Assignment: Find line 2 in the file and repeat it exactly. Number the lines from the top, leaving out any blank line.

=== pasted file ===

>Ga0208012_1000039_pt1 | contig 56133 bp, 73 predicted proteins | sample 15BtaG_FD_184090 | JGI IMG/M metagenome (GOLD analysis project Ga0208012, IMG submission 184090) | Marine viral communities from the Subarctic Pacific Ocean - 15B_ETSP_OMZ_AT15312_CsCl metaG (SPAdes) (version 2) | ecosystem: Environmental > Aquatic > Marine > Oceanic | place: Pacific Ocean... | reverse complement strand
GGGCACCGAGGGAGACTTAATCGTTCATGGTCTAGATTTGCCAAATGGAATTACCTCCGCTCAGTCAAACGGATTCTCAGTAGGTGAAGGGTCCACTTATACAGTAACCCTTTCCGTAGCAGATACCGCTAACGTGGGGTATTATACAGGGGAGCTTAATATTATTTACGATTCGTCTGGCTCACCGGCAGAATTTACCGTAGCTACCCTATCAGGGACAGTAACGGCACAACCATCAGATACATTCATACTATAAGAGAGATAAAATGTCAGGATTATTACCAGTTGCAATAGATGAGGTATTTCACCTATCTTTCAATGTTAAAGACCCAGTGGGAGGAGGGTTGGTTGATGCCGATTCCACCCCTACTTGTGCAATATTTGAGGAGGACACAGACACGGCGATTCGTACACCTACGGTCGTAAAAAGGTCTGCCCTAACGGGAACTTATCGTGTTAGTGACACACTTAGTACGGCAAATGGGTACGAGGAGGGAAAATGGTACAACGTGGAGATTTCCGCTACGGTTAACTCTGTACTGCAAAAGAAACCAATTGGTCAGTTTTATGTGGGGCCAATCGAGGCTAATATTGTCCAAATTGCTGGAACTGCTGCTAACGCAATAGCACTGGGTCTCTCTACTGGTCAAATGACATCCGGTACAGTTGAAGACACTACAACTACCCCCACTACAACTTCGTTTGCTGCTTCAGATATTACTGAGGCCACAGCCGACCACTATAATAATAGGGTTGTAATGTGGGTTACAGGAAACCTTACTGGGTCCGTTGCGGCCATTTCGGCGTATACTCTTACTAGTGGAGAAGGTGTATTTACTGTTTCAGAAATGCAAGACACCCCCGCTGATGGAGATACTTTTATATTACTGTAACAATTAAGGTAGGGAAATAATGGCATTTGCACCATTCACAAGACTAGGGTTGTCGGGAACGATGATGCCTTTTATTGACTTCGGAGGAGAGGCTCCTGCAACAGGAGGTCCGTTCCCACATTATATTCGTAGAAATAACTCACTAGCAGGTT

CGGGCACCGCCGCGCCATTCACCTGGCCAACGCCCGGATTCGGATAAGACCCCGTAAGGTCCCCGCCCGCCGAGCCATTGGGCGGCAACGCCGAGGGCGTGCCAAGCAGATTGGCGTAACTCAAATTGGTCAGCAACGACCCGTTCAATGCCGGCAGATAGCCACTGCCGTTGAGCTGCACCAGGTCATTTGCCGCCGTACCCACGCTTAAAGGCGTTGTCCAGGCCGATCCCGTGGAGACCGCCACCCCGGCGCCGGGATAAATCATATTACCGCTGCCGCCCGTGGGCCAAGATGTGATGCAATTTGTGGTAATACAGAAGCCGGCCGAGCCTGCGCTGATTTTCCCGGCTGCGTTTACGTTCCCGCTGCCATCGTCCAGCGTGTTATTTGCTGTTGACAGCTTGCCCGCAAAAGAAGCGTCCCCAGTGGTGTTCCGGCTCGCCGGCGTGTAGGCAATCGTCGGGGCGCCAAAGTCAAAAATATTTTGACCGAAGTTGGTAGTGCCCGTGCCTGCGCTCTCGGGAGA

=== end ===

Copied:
GGGCACCGAGGGAGACTTAATCGTTCATGGTCTAGATTTGCCAAATGGAATTACCTCCGCTCAGTCAAACGGATTCTCAGTAGGTGAAGGGTCCACTTATACAGTAACCCTTTCCGTAGCAGATACCGCTAACGTGGGGTATTATACAGGGGAGCTTAATATTATTTACGATTCGTCTGGCTCACCGGCAGAATTTACCGTAGCTACCCTATCAGGGACAGTAACGGCACAACCATCAGATACATTCATACTATAAGAGAGATAAAATGTCAGGATTATTACCAGTTGCAATAGATGAGGTATTTCACCTATCTTTCAATGTTAAAGACCCAGTGGGAGGAGGGTTGGTTGATGCCGATTCCACCCCTACTTGTGCAATATTTGAGGAGGACACAGACACGGCGATTCGTACACCTACGGTCGTAAAAAGGTCTGCCCTAACGGGAACTTATCGTGTTAGTGACACACTTAGTACGGCAAATGGGTACGAGGAGGGAAAATGGTACAACGTGGAGATTTCCGCTACGGTTAACTCTGTACTGCAAAAGAAACCAATTGGTCAGTTTTATGTGGGGCCAATCGAGGCTAATATTGTCCAAATTGCTGGAACTGCTGCTAACGCAATAGCACTGGGTCTCTCTACTGGTCAAATGACATCCGGTACAGTTGAAGACACTACAACTACCCCCACTACAACTTCGTTTGCTGCTTCAGATATTACTGAGGCCACAGCCGACCACTATAATAATAGGGTTGTAATGTGGGTTACAGGAAACCTTACTGGGTCCGTTGCGGCCATTTCGGCGTATACTCTTACTAGTGGAGAAGGTGTATTTACTGTTTCAGAAATGCAAGACACCCCCGCTGATGGAGATACTTTTATATTACTGTAACAATTAAGGTAGGGAAATAATGGCATTTGCACCATTCACAAGACTAGGGTTGTCGGGAACGATGATGCCTTTTATTGACTTCGGAGGAGAGGCTCCTGCAACAGGAGGTCCGTTCCCACATTATATTCGTAGAAATAACTCACTAGCAGGTT